The Nationals already made one big deal as the trade deadline approaches, instantly upgrading the state of the bullpen. Mike Rizzo might not be done wheeling and dealing just yet, though. Rizzo is rumored to be on the lookout for another deal for even more bullpen arms. He could also be looking for a rental, veteran centerfielder for the remainder of the season to replace the injured Adam Eaton and the streaky and currently injured Michael A. Taylor. With Joe Ross succumbing to the Tommy John bug, rumors are he might look to the trade market for a new #5 starter. Hopefully those are just rumors, as that would be a waste of Rizzo’s time and the Nationals’ minor league assets.
Thursday was an off-day for the Nationals, so I had far too much time to ruminate about the the relationship status of a professional baseball team. Yes, I am aware that this means my last two posts on The Nats Blog dot com are about assigning (b)romance-related characteristics to baseball relationships, but the Nationals and the Angels truly left me no choice. The two teams packed the most flirting into a two-game series since Alex Rodriguez asked a woman for her phone number during a game in 2012.
The Washington Nationals have followed up each division-winning/disappointing playoff loss season with an even more disappointing campaign. 2013 and 2015 were ravaged by poor performance, injuries, and a lack of overall depth. 2012 saw injuries to Jayson Werth and Michael Morse; Bryce Harper was a rookie. While we were relatively healthy, our bench was outstanding — “The Shark,” Roger Bernadina posted a career best 1.7 WAR, hitting .291/.372/.405. He was one of the best pinch-hitters in the league that year. Along with Bernadina, Tyler Moore had an .840 OPS; Chad Tracy posted a .784 OPS; post-deadline pickup and current Nat-killer Kurt Suzuki had a .725 OPS. All of them provided valuable, quality at-bats off the bench. They would all crater in 2013, as no one off the bench with more than 50 plate appearances had an OPS higher than .625. They did not have the depth to make up for injuries to Werth and Harper and the struggles of starters like Adam LaRoche. 2015 brought a mirror of 2013, with a struggling bullpen and horrible string of injuries that would see the opening day lineup together for just two games. They got a very good year from Clint Robinson annd a late season surge from Matt den Dekker, but they did not have enough to make up for injuries, under-performances, and Matt Williams.
Like myself, the average Washington fan likely watches 98% of Nationals games either on MASN with the beautiful and eloquent F.P. Santangelo and Bob Carpenter calling the game or at Nationals Park itself (that two percent discrepancy being those cursed Sunday nights on ESPN during which Aaron Boone and company talk about is the Strasburg Shutdown for three hours). While that is normal for any particular fan base, you can often end up somewhat stuck on certain narratives and ideas about your team. I had to opportunity to become quite attuned to this when I was able to go to Cincinnati to watch the first three games of the recent Nats-Reds series.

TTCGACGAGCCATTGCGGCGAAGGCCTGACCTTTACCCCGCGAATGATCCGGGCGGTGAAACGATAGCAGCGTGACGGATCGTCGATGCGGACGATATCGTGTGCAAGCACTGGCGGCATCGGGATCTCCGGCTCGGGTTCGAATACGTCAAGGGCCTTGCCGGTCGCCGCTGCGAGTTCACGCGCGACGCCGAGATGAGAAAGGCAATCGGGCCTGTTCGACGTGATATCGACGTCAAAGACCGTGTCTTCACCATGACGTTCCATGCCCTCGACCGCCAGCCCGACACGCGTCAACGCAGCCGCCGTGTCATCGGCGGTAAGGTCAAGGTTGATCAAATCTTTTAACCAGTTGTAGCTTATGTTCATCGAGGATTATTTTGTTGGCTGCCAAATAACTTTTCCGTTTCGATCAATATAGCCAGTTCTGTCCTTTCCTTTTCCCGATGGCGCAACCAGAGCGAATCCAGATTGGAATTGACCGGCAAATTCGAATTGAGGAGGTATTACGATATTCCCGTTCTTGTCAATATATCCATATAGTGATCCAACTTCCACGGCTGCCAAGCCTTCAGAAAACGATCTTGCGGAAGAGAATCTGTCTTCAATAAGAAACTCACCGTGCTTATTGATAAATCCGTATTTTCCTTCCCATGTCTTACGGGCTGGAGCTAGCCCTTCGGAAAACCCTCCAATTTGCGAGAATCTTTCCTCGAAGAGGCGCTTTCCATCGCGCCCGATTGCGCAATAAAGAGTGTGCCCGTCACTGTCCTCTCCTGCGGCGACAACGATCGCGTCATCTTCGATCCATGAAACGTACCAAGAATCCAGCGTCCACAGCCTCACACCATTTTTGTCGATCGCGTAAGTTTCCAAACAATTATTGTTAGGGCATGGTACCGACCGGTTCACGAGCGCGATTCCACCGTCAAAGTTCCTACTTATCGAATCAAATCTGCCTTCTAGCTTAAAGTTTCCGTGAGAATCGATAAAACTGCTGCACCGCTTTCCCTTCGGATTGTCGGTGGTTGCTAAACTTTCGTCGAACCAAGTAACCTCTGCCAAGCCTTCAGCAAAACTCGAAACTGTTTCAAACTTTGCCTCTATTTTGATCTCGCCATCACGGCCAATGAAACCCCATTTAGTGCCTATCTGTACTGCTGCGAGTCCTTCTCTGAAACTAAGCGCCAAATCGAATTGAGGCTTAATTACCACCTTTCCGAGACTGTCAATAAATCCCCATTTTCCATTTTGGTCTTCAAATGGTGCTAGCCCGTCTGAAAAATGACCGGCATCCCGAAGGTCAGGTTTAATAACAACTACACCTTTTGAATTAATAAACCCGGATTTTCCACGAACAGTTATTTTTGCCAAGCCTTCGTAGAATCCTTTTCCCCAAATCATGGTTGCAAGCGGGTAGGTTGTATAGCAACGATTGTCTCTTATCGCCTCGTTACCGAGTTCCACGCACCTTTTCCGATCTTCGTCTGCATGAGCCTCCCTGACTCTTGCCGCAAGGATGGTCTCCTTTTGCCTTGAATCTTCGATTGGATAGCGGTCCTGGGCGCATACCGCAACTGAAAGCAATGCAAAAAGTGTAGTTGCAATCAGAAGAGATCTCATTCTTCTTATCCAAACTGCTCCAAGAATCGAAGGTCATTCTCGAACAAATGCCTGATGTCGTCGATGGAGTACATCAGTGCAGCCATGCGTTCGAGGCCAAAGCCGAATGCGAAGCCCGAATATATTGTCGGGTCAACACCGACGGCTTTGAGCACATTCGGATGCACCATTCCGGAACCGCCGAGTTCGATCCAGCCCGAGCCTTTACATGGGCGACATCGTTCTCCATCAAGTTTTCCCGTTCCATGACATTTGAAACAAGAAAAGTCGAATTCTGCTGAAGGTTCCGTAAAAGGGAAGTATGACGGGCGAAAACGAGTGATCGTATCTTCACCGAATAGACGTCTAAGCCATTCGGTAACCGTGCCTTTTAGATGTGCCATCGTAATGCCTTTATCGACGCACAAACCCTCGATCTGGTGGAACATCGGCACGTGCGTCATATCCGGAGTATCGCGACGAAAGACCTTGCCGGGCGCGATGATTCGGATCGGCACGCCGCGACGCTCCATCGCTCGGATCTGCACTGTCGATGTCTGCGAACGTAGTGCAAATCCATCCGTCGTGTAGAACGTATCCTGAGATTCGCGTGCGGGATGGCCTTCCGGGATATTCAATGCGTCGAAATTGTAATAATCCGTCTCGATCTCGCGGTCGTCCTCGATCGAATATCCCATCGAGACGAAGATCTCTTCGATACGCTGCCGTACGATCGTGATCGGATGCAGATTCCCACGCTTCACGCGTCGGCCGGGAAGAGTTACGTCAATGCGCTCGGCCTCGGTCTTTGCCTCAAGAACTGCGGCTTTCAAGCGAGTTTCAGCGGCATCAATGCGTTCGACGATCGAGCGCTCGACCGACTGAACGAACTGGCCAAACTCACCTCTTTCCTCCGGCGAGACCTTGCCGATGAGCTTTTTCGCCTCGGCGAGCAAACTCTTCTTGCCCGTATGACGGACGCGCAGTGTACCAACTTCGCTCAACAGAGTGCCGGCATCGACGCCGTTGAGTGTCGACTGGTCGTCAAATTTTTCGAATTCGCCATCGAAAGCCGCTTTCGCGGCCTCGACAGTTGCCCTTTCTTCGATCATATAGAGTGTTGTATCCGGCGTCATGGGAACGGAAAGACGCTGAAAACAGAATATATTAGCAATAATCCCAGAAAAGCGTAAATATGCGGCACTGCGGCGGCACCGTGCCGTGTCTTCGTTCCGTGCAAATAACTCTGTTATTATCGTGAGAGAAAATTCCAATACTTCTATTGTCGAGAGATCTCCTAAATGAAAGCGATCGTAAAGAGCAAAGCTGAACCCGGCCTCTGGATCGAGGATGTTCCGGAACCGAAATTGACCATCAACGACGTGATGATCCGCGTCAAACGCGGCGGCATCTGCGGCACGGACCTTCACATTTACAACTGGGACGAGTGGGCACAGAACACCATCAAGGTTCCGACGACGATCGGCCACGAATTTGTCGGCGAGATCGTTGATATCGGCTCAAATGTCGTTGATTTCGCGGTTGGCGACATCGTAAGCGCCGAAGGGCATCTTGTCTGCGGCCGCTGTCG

With the All-Star break a week behind us we’ve entered the dog days of summer, and the second half of the baseball season is in full swing. Most minor leagues are already well into their latter halves, but the beginning of the major league second half is nonetheless extremely significant for therm. The trade deadline is fast approaching, and the number one commodity moved at the deadline is of course prospects. Additionally teams will typically promote prospects around the time of the All-Star break, and when you consider September call-ups, minor leaguers are always a couple of phone calls away from a life-changing event. For an organization with as many major league needs and impact prospects as the Nationals the second half is especially uncertain; and so with that said I hope to give you a picture of what to look for and expect out of the Nationals farm over the course of the second half.
Mike Rizzo finally made the deal every single person in any way affiliated with the Nationals had been clamoring for since April, landing a pair of proven late-inning relievers in Ryan Madson and Sean Doolittle from Oakland in exchange for proven not-late-inning reliever Blake Treinen and prospects 3B Sheldon Neuse and LHP Jesus Luzardo.
Finally… bullpen help is on the way. Ryan Madson and Sean Doolittle immediately become the best two relief pitchers on the Washington Nationals, despite neither being their former team’s closer. The two only have 4 saves between them this year, but so what? The Nats needed help and they got it. But are these two enough? (Probably not.) And who on the team is worth keeping around and who needs to be voted off the island?
On Saturday, it was announced that Joe Ross, who left his last start after 3.1 innings due to an injury, would have season-ending Tommy John surgery to fix the tear in the ulnar collateral ligament of his right elbow. Ross had been experiencing some declining velocity in his pitches through his starts all season, so an arm injury isn’t all that surprising. But this sudden surgery will end his season and likely set him back for most of 2018 with no current timetable for return. This puts a pin into an up-and-down season for Ross, puts the Nationals down a fifth starter, and adds another item to their midseason wish list.